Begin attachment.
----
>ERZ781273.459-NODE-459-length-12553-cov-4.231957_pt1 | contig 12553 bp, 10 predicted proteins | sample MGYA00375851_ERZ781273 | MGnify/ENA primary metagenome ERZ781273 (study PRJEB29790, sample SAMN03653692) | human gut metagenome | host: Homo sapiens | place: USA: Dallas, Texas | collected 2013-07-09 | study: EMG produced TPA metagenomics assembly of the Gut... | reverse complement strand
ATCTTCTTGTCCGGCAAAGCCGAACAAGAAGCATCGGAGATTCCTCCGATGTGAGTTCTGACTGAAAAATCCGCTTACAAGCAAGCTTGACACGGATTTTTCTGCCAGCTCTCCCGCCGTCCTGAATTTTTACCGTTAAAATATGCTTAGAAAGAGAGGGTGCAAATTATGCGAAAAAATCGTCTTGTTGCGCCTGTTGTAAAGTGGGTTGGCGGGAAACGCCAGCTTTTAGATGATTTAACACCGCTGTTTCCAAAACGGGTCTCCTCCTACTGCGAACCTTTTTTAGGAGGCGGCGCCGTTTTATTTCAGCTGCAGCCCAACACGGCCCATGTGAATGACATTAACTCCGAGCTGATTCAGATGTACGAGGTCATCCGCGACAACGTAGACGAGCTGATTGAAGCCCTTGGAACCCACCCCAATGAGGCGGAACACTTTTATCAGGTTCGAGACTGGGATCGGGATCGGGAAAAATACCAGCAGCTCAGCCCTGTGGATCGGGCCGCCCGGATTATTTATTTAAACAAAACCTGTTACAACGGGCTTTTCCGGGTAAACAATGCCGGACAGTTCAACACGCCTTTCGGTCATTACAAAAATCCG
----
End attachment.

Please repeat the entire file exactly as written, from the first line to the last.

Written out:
>ERZ781273.459-NODE-459-length-12553-cov-4.231957_pt1 | contig 12553 bp, 10 predicted proteins | sample MGYA00375851_ERZ781273 | MGnify/ENA primary metagenome ERZ781273 (study PRJEB29790, sample SAMN03653692) | human gut metagenome | host: Homo sapiens | place: USA: Dallas, Texas | collected 2013-07-09 | study: EMG produced TPA metagenomics assembly of the Gut... | reverse complement strand
ATCTTCTTGTCCGGCAAAGCCGAACAAGAAGCATCGGAGATTCCTCCGATGTGAGTTCTGACTGAAAAATCCGCTTACAAGCAAGCTTGACACGGATTTTTCTGCCAGCTCTCCCGCCGTCCTGAATTTTTACCGTTAAAATATGCTTAGAAAGAGAGGGTGCAAATTATGCGAAAAAATCGTCTTGTTGCGCCTGTTGTAAAGTGGGTTGGCGGGAAACGCCAGCTTTTAGATGATTTAACACCGCTGTTTCCAAAACGGGTCTCCTCCTACTGCGAACCTTTTTTAGGAGGCGGCGCCGTTTTATTTCAGCTGCAGCCCAACACGGCCCATGTGAATGACATTAACTCCGAGCTGATTCAGATGTACGAGGTCATCCGCGACAACGTAGACGAGCTGATTGAAGCCCTTGGAACCCACCCCAATGAGGCGGAACACTTTTATCAGGTTCGAGACTGGGATCGGGATCGGGAAAAATACCAGCAGCTCAGCCCTGTGGATCGGGCCGCCCGGATTATTTATTTAAACAAAACCTGTTACAACGGGCTTTTCCGGGTAAACAATGCCGGACAGTTCAACACGCCTTTCGGTCATTACAAAAATCCG